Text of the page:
What Is the Least Toxic Choice for Plumbing Pipes?

There are many different choices for plumbing pipes, but which is safest for your home and the environment? There are a few considerations to take, such as chemical leaching, manufacturing and whether the pipes can be recycled.

Chemical Leaching

Copper pipes with lead-free solder have the least problems with leaching.

The most common pipe material is copper, but it has the ability to leach into your water and therefore may be less safe for you to drink if the water has been sitting in the pipe for more than 6 hours. Concerns about lead-based solder are unfounded, as modern solders are lead-free. Cross-linked polyethylene (PEX) piping has been shown to leach ethyl tertiary butyl ether, a mildly toxic chemical, and is permeable by other potentially harmful chemicals. Polyvinyl chloride (PVC) itself is safe, but some PVC glues contain dimethylformamide which is also toxic. In all cases, leaching is only a major problem for water with high acidity.


Smoke from a house fire with plastic piping can be a hazard to anyone nearby.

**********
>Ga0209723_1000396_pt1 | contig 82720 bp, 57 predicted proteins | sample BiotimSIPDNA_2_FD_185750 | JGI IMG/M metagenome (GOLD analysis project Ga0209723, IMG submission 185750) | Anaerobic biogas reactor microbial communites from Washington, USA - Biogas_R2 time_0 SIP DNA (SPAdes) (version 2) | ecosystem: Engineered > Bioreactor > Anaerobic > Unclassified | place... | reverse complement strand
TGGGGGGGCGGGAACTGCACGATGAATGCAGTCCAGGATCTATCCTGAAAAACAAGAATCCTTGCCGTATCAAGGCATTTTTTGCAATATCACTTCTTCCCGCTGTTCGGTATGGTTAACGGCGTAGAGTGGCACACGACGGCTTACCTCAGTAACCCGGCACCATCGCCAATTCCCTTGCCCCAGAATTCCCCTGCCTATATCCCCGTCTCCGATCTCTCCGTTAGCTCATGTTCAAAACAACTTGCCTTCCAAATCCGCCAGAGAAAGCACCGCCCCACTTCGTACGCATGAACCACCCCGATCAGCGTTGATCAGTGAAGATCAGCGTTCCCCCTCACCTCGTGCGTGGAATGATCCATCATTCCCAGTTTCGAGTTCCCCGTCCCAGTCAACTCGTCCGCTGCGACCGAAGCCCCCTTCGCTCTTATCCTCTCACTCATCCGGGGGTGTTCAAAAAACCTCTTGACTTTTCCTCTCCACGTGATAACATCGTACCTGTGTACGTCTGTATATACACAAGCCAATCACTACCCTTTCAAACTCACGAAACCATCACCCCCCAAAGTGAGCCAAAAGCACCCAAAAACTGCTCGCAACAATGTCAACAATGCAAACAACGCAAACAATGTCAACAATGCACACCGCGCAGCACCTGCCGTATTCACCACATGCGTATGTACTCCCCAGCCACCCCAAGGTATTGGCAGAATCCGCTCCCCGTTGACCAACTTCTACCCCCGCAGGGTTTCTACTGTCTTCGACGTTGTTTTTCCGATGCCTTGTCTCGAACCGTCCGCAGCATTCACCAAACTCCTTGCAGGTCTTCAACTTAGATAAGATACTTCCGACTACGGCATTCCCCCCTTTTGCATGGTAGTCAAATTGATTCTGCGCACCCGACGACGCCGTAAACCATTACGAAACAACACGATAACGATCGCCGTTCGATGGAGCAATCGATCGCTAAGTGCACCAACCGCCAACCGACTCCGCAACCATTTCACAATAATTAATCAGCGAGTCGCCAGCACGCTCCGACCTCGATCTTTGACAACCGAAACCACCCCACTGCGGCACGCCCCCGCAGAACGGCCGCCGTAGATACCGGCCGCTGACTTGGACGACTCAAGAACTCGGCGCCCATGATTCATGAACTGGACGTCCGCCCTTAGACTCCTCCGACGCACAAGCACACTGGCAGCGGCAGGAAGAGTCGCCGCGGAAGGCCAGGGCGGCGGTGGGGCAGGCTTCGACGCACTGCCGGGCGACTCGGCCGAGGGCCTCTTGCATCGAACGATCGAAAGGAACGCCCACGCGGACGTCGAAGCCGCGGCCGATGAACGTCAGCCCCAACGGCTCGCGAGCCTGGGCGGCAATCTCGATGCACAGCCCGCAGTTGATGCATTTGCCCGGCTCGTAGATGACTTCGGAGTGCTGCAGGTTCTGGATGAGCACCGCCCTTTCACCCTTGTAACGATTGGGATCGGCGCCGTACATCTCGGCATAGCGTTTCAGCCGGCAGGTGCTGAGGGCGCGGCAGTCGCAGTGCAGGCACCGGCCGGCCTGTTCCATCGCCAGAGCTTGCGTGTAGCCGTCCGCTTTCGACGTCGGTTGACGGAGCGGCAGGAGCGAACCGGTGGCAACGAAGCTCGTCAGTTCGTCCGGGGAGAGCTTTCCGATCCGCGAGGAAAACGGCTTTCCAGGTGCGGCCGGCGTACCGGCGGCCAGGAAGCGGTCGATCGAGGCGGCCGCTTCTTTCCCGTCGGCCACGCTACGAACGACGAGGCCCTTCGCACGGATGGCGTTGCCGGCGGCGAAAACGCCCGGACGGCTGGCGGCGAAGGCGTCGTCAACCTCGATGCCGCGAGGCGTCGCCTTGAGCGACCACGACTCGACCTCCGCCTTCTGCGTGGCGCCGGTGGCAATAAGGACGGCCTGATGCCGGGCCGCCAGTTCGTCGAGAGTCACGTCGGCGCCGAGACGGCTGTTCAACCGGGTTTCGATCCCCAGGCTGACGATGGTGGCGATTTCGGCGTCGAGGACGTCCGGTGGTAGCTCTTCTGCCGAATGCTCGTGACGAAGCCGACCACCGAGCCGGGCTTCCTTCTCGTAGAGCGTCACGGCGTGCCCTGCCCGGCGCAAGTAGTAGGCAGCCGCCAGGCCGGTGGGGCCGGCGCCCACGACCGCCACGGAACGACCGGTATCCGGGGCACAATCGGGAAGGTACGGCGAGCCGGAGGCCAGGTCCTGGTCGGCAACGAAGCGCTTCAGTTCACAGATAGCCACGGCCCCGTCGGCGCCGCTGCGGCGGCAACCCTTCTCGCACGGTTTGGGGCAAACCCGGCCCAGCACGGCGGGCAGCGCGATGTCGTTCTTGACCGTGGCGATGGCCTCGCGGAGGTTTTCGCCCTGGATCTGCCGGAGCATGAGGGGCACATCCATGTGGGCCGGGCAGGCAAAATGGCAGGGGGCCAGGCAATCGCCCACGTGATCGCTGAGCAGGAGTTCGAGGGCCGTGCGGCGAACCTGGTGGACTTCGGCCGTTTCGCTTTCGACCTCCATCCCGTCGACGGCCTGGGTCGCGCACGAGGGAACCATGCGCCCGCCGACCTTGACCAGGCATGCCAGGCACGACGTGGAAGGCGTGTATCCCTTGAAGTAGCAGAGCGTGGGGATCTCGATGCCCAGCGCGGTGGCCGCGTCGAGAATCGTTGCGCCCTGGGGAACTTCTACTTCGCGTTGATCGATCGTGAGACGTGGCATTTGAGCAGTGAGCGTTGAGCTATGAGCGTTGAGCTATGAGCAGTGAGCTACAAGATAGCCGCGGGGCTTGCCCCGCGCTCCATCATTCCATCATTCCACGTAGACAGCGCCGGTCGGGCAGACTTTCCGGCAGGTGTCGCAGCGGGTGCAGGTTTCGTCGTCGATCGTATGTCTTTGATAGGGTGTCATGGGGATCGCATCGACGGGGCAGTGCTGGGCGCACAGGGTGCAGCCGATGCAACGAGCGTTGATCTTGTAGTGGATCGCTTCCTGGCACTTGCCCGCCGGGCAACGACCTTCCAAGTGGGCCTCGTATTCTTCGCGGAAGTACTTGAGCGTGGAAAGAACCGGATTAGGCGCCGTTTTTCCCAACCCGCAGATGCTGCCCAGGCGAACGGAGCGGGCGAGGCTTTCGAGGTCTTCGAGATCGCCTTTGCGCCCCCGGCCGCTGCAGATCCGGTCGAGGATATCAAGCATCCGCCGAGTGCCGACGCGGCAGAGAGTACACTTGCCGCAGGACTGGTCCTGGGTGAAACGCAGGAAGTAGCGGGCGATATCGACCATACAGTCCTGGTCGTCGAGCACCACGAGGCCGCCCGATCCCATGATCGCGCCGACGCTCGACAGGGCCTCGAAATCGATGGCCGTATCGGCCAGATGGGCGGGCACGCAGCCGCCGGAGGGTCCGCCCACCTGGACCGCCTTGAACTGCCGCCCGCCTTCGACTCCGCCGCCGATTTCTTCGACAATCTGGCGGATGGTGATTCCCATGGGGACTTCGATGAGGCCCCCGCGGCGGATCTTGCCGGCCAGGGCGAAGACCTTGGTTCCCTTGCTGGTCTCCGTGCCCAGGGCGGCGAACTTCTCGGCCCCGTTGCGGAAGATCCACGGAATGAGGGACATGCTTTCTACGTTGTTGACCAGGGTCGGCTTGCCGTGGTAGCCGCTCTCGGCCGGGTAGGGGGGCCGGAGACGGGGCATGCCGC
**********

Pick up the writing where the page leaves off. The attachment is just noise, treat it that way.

PVC, PEX and other plastic piping use a manufacturing process that is highly toxic to the environment. More importantly, because of the chemicals used in their manufacturing, they can give off toxic gases if your house were to ever catch fire. The manufacturing of copper piping is relatively clean, however there is some ecological impact of copper mining.


Copper is the easiest and most effectively recycled plumbing material.

Copper is easily recycled, lessening its overall impact on the environment. PVC is not recyclable. PEX is theoretically recyclable, but most recycling plants won't process it. PEX continues to have an affect on the environment in landfills, where chemical leaching can occur.